I was introduced to Marin's work when David Grimsted took his entire history class to the Phillips Gallery for an exploration of American culture through the artist's eye. Not sure how much history was absorbed that day, but I left with an appreciation of John Marin's work still going strong after 43 years.

Brooklyn Bridge, 1913

Pertaining to Fifth Avenue and Forty-Second Street, 1933

Blue Sea, 1945

Credits: All images from the Phillips Collection website.

Thursday, December 19, 2013

Pajama Boy: Fashions By The Krell

You science fiction movie buffs out there know all about "monsters from the id." Those creatures are always very telling. Sometimes they're dangerous not only to others, but to the very people who created them. We may have a case in point with Pajama Boy.

It seems one of the latest Obamacare promotional ads from Organizing for Action features Pajama Boy.  The ad may be revealing much about the perception of the liberal minds running the show regardless of whether or not it attract clients. The usual lefty media suspects are running interference for "PB" and his sponsors but I doubt much can be done to disperse the creepiness. National Review Online's Charles Cooke has some humorous commentary about Pajama Boy and what he represents to the great minds responsible for managing our national government until January 2017. Do enjoy the comments as well.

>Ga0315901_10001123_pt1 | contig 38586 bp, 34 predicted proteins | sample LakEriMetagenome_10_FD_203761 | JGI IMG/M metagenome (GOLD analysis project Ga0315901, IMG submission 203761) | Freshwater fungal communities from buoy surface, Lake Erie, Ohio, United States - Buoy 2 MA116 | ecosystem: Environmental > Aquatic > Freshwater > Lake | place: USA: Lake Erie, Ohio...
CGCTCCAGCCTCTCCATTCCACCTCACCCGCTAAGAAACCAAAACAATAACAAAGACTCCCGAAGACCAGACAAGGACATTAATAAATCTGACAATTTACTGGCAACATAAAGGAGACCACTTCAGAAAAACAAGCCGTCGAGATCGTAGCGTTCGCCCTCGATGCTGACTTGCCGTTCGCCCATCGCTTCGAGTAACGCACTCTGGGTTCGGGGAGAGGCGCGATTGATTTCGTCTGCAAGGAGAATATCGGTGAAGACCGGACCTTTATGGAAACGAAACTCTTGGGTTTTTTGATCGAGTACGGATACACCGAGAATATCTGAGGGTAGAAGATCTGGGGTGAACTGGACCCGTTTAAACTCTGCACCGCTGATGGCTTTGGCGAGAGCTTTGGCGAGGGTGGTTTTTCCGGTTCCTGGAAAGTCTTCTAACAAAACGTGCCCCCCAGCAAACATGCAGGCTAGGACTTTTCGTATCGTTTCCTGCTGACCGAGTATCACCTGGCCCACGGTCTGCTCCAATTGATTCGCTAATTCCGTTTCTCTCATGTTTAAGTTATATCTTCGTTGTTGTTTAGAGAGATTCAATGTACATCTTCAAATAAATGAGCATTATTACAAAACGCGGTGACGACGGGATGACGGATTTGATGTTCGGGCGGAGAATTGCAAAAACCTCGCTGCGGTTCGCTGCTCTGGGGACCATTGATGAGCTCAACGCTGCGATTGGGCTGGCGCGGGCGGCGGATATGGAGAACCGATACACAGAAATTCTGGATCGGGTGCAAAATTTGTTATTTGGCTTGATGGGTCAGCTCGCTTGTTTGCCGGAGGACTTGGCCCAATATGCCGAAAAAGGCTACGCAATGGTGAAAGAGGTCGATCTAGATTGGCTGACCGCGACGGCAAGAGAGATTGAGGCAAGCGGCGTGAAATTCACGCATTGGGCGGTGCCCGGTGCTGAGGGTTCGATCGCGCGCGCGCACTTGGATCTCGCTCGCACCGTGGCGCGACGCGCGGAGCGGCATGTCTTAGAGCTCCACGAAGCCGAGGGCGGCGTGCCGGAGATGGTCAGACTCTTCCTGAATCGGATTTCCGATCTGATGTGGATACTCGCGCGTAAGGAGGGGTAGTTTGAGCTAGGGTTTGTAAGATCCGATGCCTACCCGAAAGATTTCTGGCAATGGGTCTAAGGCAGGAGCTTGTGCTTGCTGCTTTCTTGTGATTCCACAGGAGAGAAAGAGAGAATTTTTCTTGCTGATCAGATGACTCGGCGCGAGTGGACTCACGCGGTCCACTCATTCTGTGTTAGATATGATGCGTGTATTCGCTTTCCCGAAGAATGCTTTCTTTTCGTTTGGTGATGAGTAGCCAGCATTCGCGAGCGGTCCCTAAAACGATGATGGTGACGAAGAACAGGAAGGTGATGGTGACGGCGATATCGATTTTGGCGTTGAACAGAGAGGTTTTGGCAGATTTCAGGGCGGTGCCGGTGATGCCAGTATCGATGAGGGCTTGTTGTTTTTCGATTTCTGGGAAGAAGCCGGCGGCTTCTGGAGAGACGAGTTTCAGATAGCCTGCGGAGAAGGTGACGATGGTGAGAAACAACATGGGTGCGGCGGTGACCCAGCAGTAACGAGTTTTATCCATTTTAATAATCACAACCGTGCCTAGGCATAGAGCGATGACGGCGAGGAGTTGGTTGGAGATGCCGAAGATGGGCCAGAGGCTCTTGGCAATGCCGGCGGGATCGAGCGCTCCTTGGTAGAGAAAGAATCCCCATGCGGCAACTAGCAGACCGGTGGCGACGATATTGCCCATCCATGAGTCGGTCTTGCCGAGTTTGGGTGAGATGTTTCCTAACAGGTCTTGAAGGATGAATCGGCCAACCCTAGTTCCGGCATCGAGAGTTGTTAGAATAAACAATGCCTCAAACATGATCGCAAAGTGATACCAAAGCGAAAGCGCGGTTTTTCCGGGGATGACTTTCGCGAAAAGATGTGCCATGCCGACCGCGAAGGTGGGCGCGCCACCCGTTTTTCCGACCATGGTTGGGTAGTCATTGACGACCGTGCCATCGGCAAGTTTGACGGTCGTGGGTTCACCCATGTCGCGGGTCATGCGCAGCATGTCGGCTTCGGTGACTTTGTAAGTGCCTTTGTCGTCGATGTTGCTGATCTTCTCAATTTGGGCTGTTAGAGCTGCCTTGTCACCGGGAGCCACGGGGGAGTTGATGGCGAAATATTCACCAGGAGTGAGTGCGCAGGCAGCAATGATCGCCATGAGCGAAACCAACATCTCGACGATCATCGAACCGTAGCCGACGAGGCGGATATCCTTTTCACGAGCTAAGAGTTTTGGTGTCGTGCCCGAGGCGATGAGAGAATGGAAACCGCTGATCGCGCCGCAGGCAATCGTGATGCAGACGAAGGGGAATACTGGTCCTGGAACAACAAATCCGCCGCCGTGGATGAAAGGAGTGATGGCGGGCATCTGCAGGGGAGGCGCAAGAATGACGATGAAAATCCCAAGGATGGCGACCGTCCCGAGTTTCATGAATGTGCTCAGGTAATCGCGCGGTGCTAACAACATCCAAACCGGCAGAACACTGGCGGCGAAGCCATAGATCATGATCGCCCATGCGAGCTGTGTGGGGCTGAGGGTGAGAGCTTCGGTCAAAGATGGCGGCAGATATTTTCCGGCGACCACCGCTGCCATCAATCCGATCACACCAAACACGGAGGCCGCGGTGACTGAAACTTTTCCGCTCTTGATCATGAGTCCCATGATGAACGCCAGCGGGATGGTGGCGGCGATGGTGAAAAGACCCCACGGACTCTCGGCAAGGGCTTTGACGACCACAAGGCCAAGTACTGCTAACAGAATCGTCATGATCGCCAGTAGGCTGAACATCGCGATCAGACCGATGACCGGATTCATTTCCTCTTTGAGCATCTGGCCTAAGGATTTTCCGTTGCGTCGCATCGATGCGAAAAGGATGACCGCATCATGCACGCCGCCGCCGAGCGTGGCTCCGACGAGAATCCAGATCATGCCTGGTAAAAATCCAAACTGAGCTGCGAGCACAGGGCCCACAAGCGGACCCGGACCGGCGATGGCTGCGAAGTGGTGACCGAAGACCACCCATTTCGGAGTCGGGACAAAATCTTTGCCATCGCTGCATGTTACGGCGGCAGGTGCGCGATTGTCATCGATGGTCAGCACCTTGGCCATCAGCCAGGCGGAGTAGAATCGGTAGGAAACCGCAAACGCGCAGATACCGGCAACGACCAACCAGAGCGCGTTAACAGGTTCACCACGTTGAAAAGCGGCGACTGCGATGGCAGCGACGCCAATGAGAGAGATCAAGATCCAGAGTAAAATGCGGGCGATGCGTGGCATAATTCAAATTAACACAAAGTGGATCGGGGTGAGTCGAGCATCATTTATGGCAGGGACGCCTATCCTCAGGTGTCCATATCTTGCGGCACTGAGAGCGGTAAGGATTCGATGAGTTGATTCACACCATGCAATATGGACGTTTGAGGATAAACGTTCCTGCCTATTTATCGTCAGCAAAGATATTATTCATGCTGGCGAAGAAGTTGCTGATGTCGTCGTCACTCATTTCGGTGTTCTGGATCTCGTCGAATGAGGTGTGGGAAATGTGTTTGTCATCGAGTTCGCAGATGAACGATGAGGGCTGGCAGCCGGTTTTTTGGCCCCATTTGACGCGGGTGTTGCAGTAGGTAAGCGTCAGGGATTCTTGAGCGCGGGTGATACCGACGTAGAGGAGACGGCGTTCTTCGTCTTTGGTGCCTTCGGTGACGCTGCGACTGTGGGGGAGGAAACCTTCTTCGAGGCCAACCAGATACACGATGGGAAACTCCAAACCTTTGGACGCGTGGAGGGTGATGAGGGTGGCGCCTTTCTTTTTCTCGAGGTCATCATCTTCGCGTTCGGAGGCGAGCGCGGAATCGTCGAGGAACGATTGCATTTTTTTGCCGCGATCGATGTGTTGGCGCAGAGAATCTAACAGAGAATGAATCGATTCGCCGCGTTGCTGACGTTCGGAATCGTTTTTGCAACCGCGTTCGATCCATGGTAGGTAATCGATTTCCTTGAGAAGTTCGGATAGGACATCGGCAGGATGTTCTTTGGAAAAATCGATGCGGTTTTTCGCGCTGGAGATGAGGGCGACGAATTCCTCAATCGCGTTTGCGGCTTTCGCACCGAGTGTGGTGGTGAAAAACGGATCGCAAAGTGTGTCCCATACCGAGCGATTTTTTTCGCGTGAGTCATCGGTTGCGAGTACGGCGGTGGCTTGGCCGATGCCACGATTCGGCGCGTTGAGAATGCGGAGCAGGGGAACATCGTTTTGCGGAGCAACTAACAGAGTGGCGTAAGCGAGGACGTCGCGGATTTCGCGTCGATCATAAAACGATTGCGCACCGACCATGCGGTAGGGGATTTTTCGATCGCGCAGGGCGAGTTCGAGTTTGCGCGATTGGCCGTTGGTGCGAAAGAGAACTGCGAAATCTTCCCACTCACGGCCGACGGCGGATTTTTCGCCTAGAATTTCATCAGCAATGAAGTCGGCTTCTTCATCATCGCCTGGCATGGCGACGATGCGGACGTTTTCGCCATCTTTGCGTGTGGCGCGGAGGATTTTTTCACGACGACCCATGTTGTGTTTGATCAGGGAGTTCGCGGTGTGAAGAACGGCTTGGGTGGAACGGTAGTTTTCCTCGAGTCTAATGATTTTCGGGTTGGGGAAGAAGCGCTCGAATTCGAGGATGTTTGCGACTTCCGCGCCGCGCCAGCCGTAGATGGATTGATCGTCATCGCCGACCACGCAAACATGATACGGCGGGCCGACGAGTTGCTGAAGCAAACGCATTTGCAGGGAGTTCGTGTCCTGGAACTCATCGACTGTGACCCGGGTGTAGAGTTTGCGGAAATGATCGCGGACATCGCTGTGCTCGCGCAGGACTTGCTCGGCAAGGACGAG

Wednesday, December 18, 2013

Fletcher Henderson: He Helped Put The Blues In Jazz And Jazz In Swing

Fletcher Henderson and his orchestra
If you enjoy the sound of big band, swing, and jazz, today marks a significant birthday in the history of that evolutionary strain of American music. Residents of Georgia can also celebrate this day as a birthday of one of their own. Who the subject of all this celebration? His name is Fletcher Henderson (1897-1952). He was born into a well-educated and musical family in the southwest Georgia town of Cuthbert. Henderson earned a degree in chemistry and mathematics but as a black man he had a difficult time finding work in those fields and soon turned to music to make a living. That musical career took him from accompanying Ethel Waters, Ma Rainey, Bessie Smith and other blues singers, through the creation of an orchestra that included Don Redman and Louis Armstrong, to work as a composer-accompanist for Benny Goodman at a formative time for the swing era.

Henderson played an important role in bringing improvisational jazz elements into big band/dance band compositions. Both Duke Ellington and Benny Goodman credited his talent as an arranger for much of their success. It is interesting that his role in the development of American popular music was not well understood until academic studies of the history of jazz appeared late in the last century.